As I went through this fall’s crop of new and returning shows, I found it necessary to also bring up all the programs coming up later this season, in the beginning of 2017. So for our final part of the 2016-2017 television preview, we’ll be discussing those shows slated for mid-season:
Oh, great, another Romeo and Juliet adaptation. Well, wait, this one is a sequel of sorts – Juliet’s cousin Rosaline is the main character here. She’s the one Romeo jilts after he discovers Juliet, but in this Rosaline is bethrothed to Benvolio. So it’s a similar story, but we’ll get something more than vague allusions hopefully. It’s also produced by Shonda Rhimes, and she’s five for six out of quality ABC programs so far (Off the Map only lasted one season).
Ten Days in the Valley
Also returning to television is The Closer’s Kyra Sedgwick. Sounding a bit like several other recent family mystery dramas, Sedgwick plays a tv producer whose young daughter disappears in the middle of the night. She’ll likely take a cue from her husband Kevin Bacon and his film Death Sentence – and go full vengeance on whoever’s taken her child.
When We Rise
This is a miniseries chronicling the political struggles, set-backs and triumphs of a handful of people that pioneered much of the US Civil Rights movement involving the LGBT community. Guy Pearce, Mary-Louise Parker, David Hyde Pierce, Rachel Griffiths and Carrie Preston are just some of the many fantastic performers involved in the production, which will chronicle historical LGBT moments starting with the 1969 Stonewall riots.
Time After Time
The last of the many time travel related television shows this season, owing to the Outlander effect, is this adaptation of the 1979 Karl Alexander novel (as well as the 1979 Nicholas Meyer film of the same name). Here Josh Bowman (Revenge) and Freddie Stroma (Harry Potter) replace the original David Warner and Malcolm McDowell roles of Jack the Ripper and HG Wells. If you haven’t heard of the story, HG Wells travels through time to stop a man he’s discovered is Jack the Ripper. I was most intrigued by this when first announced, as the film is a pulp classic, but since it’s been moved to mid-season, we’ll have to settle on Timeless for now.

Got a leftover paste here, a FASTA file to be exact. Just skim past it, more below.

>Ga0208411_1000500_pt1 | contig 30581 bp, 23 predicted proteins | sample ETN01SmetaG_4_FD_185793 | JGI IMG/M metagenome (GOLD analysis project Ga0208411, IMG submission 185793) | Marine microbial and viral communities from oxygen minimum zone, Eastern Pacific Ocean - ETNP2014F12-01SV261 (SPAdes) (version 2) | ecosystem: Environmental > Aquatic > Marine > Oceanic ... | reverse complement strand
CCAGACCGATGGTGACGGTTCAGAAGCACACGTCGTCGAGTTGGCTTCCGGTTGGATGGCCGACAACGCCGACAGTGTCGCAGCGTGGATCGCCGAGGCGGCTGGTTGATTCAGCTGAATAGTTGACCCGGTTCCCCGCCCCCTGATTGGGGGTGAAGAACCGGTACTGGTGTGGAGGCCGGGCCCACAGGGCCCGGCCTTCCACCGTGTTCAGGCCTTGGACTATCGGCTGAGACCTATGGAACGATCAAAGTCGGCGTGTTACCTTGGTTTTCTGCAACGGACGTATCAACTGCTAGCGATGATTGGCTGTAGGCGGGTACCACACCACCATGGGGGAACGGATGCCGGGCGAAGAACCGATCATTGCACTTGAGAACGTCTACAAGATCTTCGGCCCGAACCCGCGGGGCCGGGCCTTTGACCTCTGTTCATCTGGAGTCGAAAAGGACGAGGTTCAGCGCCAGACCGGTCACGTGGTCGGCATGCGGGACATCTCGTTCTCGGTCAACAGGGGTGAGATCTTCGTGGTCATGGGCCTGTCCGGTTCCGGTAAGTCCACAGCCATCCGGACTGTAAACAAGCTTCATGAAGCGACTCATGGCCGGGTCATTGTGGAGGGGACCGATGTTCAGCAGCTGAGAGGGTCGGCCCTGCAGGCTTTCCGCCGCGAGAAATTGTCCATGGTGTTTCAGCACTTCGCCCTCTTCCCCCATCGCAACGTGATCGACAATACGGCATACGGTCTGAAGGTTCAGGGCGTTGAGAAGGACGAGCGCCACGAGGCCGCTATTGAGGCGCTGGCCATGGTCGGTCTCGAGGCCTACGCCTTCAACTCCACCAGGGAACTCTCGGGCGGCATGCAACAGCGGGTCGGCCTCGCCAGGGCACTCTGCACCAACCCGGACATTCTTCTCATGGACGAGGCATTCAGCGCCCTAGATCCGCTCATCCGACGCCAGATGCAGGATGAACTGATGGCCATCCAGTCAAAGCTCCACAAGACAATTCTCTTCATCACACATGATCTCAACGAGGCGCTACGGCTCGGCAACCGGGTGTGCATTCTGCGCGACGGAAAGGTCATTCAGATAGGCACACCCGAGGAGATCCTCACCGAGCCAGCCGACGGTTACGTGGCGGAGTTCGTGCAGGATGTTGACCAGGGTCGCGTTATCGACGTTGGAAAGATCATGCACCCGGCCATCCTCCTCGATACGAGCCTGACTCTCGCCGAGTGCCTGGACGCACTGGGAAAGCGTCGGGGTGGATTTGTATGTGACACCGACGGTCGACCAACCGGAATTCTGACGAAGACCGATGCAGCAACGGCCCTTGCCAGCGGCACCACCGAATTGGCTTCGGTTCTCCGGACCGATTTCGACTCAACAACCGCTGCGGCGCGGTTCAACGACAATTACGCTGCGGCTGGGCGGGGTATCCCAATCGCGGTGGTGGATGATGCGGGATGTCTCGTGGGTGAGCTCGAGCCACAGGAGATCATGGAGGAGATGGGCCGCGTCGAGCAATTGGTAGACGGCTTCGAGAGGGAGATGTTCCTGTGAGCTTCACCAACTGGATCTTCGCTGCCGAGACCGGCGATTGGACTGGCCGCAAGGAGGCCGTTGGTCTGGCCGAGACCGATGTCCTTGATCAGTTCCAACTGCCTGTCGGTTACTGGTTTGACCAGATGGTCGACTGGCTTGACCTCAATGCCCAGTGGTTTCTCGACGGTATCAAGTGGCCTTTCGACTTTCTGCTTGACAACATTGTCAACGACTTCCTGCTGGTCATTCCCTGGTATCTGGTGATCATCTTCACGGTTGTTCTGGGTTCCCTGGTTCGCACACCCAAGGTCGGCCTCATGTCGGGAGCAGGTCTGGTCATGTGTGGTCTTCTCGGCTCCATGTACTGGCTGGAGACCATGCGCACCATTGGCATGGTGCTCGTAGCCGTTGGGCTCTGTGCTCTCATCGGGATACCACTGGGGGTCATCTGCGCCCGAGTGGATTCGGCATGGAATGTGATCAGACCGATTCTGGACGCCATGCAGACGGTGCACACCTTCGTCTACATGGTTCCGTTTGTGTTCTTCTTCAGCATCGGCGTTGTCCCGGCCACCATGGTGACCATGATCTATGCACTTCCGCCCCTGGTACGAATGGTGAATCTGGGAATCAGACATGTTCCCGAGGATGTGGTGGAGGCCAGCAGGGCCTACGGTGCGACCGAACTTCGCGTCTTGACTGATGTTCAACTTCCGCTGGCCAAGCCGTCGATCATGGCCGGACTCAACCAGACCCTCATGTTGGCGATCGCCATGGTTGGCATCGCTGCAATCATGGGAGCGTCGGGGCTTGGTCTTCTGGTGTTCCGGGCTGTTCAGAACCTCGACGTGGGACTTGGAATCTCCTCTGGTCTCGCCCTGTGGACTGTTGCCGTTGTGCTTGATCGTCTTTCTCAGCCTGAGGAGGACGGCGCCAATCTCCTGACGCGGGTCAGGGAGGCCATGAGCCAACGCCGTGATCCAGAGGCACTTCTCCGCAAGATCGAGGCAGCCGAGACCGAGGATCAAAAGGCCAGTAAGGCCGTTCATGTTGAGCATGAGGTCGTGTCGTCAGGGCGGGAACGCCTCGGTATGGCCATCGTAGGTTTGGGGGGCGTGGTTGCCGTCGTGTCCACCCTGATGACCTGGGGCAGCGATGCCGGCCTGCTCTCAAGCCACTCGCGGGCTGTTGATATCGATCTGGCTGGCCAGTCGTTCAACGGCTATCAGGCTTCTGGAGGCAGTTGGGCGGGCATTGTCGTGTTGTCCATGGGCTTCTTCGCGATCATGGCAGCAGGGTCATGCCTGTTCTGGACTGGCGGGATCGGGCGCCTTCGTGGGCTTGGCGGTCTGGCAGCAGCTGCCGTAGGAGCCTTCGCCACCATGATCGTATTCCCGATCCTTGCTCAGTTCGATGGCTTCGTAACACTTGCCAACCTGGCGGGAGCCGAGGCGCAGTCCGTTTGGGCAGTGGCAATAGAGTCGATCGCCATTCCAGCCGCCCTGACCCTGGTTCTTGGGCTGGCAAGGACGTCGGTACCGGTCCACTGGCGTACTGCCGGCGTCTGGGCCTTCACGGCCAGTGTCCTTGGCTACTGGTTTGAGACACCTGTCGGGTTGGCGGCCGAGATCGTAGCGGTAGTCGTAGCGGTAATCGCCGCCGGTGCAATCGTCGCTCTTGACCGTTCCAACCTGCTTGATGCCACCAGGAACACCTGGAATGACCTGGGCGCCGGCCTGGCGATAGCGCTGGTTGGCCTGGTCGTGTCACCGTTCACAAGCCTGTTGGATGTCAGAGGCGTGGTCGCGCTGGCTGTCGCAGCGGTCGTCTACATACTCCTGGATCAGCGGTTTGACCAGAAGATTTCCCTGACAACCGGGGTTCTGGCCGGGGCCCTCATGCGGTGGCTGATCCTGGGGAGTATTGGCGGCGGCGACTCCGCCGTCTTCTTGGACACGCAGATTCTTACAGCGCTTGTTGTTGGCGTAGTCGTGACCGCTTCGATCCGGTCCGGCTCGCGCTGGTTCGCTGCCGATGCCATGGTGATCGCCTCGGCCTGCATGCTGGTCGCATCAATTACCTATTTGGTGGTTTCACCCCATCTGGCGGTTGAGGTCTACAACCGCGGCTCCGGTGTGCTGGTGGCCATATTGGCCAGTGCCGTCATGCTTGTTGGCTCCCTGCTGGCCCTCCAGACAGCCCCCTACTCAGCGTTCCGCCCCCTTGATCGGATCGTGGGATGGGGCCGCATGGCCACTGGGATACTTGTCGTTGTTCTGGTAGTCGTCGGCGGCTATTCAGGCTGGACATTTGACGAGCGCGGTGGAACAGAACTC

Perhaps the quirkiest of all the shows this season, we have a twist on that failed Jane Lynch show Angel From Hell from this past season. Instead of a guardian angel, Jenn Elfman’s Alice discovers that her childhood imaginary friend “Mary” has come back. It’s actually more reminiscent, now that I think of it, of that classic ‘90s comedy Drop Dead Fred where Rick Mayall pesters Phoebe Cates, now all grown up and in no mood to take advice from her wacky childhood imagination. If I think of it like that, I’m actually much more interested. On top of that, Jenna Elfman is a much better stand-in for the lead than Russell Brand, who attempted to re-make this in his image much like that maligned 2011 remake of Arthur.